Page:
Members of the House of Lords do not receive a salary, but Baroness Nicky Morgan is likely to still take home a large paycheque after her reappointment to Cabinet.
The former Loughborough MP is resuming the role of secretary of state for digital, culture, media and sport (DCMS) after being made a life peer.
A minster of state with a seat in the House of Lords is entitled to £81,485 each year, according to Government figures from April.
The figure for a secretary of state sitting in the Lords was not given in the April 2019 figures, but by comparison, their Commons counterparts are entitled to £37,000 more than their minister colleagues – £34,087 compared to £71,090.
Members of the Lords also get an expenses allowance when they attend Parliament.
They can choose to receive £305 per day, plus travel expenses alongside access to subsidised restaurants. Alternatively, they can claim £150 attendance per day instead.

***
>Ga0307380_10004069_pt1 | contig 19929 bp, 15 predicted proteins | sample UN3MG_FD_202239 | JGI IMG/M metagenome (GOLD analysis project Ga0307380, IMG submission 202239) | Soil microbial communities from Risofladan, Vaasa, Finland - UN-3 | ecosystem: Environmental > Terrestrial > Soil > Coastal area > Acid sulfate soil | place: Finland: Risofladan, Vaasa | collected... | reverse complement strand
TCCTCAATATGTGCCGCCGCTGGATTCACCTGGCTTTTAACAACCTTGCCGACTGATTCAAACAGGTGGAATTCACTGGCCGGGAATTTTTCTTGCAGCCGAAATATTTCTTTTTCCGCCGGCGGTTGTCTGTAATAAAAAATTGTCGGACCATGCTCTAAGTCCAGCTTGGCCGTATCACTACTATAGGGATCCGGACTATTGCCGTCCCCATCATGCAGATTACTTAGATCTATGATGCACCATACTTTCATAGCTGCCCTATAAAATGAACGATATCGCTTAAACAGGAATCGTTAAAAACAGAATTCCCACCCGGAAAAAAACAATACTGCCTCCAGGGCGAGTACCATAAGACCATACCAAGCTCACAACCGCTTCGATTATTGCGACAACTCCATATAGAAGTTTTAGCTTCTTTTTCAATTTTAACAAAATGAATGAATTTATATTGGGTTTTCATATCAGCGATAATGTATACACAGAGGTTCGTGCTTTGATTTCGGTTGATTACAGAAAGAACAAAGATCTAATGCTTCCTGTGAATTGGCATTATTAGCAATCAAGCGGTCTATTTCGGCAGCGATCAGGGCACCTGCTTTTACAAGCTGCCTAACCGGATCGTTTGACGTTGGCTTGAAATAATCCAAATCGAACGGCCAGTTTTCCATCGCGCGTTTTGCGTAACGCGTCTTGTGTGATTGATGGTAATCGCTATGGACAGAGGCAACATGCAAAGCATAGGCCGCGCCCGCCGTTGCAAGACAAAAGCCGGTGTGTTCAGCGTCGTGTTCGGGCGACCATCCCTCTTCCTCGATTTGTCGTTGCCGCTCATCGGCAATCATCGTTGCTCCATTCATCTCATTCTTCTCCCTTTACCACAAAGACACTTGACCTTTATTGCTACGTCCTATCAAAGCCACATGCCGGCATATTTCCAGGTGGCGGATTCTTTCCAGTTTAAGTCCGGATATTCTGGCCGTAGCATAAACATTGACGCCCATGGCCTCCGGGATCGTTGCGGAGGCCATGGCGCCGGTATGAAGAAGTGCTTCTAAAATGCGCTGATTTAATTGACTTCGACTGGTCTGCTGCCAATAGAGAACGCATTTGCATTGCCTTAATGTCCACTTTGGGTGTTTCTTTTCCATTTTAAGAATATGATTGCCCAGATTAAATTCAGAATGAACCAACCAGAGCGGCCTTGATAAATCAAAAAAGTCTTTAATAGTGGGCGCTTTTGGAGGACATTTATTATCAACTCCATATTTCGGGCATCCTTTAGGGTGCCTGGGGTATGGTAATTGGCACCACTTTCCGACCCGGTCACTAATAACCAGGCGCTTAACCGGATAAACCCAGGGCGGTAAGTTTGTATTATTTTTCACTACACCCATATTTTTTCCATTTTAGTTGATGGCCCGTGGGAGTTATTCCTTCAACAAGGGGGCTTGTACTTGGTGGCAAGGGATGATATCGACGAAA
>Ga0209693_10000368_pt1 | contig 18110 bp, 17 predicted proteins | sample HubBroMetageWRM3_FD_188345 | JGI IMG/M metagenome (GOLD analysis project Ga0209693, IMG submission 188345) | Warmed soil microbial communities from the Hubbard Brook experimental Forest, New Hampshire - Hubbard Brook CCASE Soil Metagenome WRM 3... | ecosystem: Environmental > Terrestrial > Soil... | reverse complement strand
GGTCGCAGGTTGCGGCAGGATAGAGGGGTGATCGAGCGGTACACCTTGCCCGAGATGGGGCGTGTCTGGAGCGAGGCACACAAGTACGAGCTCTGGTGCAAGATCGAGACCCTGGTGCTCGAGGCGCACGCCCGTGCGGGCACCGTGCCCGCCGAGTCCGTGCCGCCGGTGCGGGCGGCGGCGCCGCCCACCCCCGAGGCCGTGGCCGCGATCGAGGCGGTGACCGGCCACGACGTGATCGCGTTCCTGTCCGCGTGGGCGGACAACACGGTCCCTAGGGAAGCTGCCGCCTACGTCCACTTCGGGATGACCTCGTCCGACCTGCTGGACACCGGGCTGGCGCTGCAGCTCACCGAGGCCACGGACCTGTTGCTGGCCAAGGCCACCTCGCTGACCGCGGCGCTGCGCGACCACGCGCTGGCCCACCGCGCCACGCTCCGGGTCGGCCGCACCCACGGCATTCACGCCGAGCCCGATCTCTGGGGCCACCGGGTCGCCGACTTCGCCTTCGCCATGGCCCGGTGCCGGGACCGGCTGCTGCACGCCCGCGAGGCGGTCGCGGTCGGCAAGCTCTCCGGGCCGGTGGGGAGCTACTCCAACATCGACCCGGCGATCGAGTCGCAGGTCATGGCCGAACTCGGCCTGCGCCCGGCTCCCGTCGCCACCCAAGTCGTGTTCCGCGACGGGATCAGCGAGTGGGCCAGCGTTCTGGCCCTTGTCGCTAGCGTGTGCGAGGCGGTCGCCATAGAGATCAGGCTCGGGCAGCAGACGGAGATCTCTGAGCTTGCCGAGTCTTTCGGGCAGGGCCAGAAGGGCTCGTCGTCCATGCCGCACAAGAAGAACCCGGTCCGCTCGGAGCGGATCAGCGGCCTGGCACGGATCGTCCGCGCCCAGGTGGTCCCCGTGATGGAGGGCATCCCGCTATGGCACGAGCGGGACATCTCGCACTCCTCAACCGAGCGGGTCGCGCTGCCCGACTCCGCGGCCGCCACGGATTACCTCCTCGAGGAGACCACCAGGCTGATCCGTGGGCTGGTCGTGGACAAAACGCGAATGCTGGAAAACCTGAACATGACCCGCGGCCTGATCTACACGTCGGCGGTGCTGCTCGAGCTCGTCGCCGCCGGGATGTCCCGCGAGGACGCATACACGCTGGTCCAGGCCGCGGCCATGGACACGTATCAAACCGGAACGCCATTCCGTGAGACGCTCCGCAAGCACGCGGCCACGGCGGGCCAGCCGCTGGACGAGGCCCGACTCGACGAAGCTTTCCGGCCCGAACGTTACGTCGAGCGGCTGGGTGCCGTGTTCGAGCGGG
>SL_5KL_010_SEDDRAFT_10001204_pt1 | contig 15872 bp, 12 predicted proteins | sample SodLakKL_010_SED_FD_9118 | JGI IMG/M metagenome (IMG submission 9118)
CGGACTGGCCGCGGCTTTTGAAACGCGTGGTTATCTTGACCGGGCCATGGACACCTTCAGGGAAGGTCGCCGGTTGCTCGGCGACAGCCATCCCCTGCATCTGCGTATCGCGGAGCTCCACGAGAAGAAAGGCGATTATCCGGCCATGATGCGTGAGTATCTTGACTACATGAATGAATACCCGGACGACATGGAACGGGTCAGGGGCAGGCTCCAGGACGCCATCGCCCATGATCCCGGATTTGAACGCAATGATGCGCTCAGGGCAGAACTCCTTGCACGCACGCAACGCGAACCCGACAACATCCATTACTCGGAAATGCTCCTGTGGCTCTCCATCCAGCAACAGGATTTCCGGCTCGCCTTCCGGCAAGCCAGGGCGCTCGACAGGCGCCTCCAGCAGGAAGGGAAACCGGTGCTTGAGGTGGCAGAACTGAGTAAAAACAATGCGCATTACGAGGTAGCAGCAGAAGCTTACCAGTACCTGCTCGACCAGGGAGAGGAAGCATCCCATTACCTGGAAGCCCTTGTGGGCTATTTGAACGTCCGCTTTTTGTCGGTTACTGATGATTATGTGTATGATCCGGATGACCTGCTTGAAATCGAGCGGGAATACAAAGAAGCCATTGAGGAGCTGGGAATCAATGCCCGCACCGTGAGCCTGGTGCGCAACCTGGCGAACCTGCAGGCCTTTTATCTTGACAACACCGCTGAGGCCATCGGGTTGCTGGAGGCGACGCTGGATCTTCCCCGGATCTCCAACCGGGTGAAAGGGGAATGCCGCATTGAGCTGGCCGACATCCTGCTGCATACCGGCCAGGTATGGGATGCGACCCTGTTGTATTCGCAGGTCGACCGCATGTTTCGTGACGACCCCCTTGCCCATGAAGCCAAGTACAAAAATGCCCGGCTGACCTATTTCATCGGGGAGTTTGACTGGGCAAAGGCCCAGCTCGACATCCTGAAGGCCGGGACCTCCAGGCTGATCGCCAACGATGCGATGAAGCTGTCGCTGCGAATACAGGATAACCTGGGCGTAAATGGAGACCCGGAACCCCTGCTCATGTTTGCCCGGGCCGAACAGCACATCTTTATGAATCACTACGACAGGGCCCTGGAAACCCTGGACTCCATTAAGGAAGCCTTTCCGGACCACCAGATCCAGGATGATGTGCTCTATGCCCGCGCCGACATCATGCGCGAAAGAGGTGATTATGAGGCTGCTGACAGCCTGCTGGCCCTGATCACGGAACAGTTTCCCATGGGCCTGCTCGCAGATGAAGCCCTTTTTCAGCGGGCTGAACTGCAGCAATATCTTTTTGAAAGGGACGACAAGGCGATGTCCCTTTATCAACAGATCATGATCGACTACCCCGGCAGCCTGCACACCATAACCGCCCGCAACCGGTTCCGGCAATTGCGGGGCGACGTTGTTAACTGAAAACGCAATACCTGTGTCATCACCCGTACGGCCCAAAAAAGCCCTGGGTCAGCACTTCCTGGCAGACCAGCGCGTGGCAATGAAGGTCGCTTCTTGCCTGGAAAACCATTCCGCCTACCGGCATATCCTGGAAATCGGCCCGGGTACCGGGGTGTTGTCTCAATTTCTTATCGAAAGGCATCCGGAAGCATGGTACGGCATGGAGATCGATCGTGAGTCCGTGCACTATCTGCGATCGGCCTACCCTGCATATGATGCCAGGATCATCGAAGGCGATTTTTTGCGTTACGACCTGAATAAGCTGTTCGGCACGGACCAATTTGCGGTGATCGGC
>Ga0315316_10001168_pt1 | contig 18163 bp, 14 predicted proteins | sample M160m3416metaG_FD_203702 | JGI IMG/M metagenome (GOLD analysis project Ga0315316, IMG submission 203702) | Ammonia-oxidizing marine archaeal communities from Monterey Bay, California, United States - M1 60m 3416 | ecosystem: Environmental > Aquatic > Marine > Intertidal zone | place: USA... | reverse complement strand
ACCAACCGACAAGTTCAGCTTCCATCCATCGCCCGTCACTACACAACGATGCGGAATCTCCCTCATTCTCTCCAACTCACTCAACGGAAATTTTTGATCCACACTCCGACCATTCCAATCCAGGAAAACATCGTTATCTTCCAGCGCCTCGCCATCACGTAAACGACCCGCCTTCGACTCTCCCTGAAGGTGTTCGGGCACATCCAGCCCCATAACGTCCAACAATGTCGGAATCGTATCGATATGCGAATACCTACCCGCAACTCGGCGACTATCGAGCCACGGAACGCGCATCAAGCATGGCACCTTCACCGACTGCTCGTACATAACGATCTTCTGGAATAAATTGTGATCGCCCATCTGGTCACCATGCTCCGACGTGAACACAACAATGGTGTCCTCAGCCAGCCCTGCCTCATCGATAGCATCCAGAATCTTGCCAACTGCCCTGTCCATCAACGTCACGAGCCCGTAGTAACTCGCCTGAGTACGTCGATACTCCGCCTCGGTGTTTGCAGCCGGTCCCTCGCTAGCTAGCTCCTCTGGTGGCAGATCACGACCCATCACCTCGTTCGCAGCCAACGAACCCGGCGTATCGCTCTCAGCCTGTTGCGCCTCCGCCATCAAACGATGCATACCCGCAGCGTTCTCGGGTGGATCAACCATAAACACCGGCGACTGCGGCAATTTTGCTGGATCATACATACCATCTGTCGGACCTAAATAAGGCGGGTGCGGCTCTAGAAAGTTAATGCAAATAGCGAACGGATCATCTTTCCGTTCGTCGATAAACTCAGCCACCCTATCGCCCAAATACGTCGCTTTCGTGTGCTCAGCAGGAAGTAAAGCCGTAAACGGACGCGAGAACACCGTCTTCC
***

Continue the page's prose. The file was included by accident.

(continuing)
Baroness Morgan held a number of junior ministerial roles before becoming education secretary under David Cameron in July 2014.
After making it into the Commons in 2010 at the second attempt, she was quickly earmarked by Mr Cameron as a potential star and was made a ministerial aide within months.
From 2013, she then progressed through the roles of economic secretary to the Treasury, financial secretary to the Treasury, and women and equalities minister in April 2014, before she was additionally handed the education brief three months later.